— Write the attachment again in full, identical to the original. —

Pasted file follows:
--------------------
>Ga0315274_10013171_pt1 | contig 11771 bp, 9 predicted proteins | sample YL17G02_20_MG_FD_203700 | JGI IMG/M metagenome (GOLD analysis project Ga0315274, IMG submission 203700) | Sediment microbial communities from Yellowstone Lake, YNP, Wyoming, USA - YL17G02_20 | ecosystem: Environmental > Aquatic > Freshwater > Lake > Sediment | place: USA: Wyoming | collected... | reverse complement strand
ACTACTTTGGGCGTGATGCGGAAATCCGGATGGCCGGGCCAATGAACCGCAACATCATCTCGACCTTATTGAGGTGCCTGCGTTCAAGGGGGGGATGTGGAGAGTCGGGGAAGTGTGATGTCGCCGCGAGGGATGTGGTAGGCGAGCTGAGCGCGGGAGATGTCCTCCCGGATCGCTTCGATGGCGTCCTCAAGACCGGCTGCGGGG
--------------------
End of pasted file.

>Ga0315274_10013171_pt1 | contig 11771 bp, 9 predicted proteins | sample YL17G02_20_MG_FD_203700 | JGI IMG/M metagenome (GOLD analysis project Ga0315274, IMG submission 203700) | Sediment microbial communities from Yellowstone Lake, YNP, Wyoming, USA - YL17G02_20 | ecosystem: Environmental > Aquatic > Freshwater > Lake > Sediment | place: USA: Wyoming | collected... | reverse complement strand
ACTACTTTGGGCGTGATGCGGAAATCCGGATGGCCGGGCCAATGAACCGCAACATCATCTCGACCTTATTGAGGTGCCTGCGTTCAAGGGGGGGATGTGGAGAGTCGGGGAAGTGTGATGTCGCCGCGAGGGATGTGGTAGGCGAGCTGAGCGCGGGAGATGTCCTCCCGGATCGCTTCGATGGCGTCCTCAAGACCGGCTGCGGGG